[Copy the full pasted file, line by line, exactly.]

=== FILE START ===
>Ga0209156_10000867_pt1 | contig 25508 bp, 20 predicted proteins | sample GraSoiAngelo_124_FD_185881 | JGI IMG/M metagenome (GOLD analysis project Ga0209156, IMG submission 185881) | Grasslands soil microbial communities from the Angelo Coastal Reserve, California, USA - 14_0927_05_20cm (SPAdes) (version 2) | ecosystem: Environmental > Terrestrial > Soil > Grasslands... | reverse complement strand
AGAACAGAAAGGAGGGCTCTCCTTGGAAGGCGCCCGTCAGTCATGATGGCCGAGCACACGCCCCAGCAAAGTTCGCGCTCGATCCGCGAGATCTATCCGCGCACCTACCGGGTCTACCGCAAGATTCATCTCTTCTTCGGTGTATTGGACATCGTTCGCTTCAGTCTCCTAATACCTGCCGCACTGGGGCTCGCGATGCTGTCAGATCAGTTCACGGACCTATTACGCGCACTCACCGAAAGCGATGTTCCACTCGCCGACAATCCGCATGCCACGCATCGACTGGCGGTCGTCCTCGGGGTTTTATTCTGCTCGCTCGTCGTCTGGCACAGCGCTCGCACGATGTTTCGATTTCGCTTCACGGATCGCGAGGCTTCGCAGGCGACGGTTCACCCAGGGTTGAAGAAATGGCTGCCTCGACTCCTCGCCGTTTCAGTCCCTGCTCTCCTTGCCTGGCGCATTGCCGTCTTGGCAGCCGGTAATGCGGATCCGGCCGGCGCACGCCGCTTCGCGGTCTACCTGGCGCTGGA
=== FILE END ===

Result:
>Ga0209156_10000867_pt1 | contig 25508 bp, 20 predicted proteins | sample GraSoiAngelo_124_FD_185881 | JGI IMG/M metagenome (GOLD analysis project Ga0209156, IMG submission 185881) | Grasslands soil microbial communities from the Angelo Coastal Reserve, California, USA - 14_0927_05_20cm (SPAdes) (version 2) | ecosystem: Environmental > Terrestrial > Soil > Grasslands... | reverse complement strand
AGAACAGAAAGGAGGGCTCTCCTTGGAAGGCGCCCGTCAGTCATGATGGCCGAGCACACGCCCCAGCAAAGTTCGCGCTCGATCCGCGAGATCTATCCGCGCACCTACCGGGTCTACCGCAAGATTCATCTCTTCTTCGGTGTATTGGACATCGTTCGCTTCAGTCTCCTAATACCTGCCGCACTGGGGCTCGCGATGCTGTCAGATCAGTTCACGGACCTATTACGCGCACTCACCGAAAGCGATGTTCCACTCGCCGACAATCCGCATGCCACGCATCGACTGGCGGTCGTCCTCGGGGTTTTATTCTGCTCGCTCGTCGTCTGGCACAGCGCTCGCACGATGTTTCGATTTCGCTTCACGGATCGCGAGGCTTCGCAGGCGACGGTTCACCCAGGGTTGAAGAAATGGCTGCCTCGACTCCTCGCCGTTTCAGTCCCTGCTCTCCTTGCCTGGCGCATTGCCGTCTTGGCAGCCGGTAATGCGGATCCGGCCGGCGCACGCCGCTTCGCGGTCTACCTGGCGCTGGA